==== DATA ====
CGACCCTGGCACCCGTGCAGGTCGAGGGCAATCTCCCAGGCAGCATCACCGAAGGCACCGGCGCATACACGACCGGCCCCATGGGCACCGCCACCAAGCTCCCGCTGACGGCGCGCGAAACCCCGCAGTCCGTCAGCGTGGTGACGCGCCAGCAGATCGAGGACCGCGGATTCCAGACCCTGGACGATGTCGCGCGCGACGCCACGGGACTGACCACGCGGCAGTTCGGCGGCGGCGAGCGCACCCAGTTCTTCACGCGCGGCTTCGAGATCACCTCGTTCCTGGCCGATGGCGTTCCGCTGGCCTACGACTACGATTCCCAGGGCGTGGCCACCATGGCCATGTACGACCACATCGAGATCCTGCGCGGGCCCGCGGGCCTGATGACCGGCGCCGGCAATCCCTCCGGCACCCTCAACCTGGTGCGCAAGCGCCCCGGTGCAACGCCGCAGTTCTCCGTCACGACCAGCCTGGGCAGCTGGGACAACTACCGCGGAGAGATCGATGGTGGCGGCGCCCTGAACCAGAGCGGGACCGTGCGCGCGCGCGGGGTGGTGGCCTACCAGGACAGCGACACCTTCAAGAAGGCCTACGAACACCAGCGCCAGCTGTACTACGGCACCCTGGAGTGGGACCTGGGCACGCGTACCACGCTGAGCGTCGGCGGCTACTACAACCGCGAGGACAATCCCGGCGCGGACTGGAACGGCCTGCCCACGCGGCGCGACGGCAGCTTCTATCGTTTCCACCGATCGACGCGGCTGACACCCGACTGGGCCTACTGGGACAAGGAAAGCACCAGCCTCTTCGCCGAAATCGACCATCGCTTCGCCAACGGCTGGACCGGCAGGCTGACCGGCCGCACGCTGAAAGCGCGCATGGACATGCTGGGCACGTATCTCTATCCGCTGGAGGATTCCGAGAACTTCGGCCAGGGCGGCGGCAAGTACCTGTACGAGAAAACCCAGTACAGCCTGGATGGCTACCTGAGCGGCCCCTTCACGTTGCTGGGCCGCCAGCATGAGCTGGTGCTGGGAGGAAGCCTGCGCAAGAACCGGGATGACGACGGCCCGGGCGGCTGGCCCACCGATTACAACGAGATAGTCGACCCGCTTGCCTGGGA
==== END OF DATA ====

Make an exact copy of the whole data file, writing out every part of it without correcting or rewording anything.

CGACCCTGGCACCCGTGCAGGTCGAGGGCAATCTCCCAGGCAGCATCACCGAAGGCACCGGCGCATACACGACCGGCCCCATGGGCACCGCCACCAAGCTCCCGCTGACGGCGCGCGAAACCCCGCAGTCCGTCAGCGTGGTGACGCGCCAGCAGATCGAGGACCGCGGATTCCAGACCCTGGACGATGTCGCGCGCGACGCCACGGGACTGACCACGCGGCAGTTCGGCGGCGGCGAGCGCACCCAGTTCTTCACGCGCGGCTTCGAGATCACCTCGTTCCTGGCCGATGGCGTTCCGCTGGCCTACGACTACGATTCCCAGGGCGTGGCCACCATGGCCATGTACGACCACATCGAGATCCTGCGCGGGCCCGCGGGCCTGATGACCGGCGCCGGCAATCCCTCCGGCACCCTCAACCTGGTGCGCAAGCGCCCCGGTGCAACGCCGCAGTTCTCCGTCACGACCAGCCTGGGCAGCTGGGACAACTACCGCGGAGAGATCGATGGTGGCGGCGCCCTGAACCAGAGCGGGACCGTGCGCGCGCGCGGGGTGGTGGCCTACCAGGACAGCGACACCTTCAAGAAGGCCTACGAACACCAGCGCCAGCTGTACTACGGCACCCTGGAGTGGGACCTGGGCACGCGTACCACGCTGAGCGTCGGCGGCTACTACAACCGCGAGGACAATCCCGGCGCGGACTGGAACGGCCTGCCCACGCGGCGCGACGGCAGCTTCTATCGTTTCCACCGATCGACGCGGCTGACACCCGACTGGGCCTACTGGGACAAGGAAAGCACCAGCCTCTTCGCCGAAATCGACCATCGCTTCGCCAACGGCTGGACCGGCAGGCTGACCGGCCGCACGCTGAAAGCGCGCATGGACATGCTGGGCACGTATCTCTATCCGCTGGAGGATTCCGAGAACTTCGGCCAGGGCGGCGGCAAGTACCTGTACGAGAAAACCCAGTACAGCCTGGATGGCTACCTGAGCGGCCCCTTCACGTTGCTGGGCCGCCAGCATGAGCTGGTGCTGGGAGGAAGCCTGCGCAAGAACCGGGATGACGACGGCCCGGGCGGCTGGCCCACCGATTACAACGAGATAGTCGACCCGCTTGCCTGGGA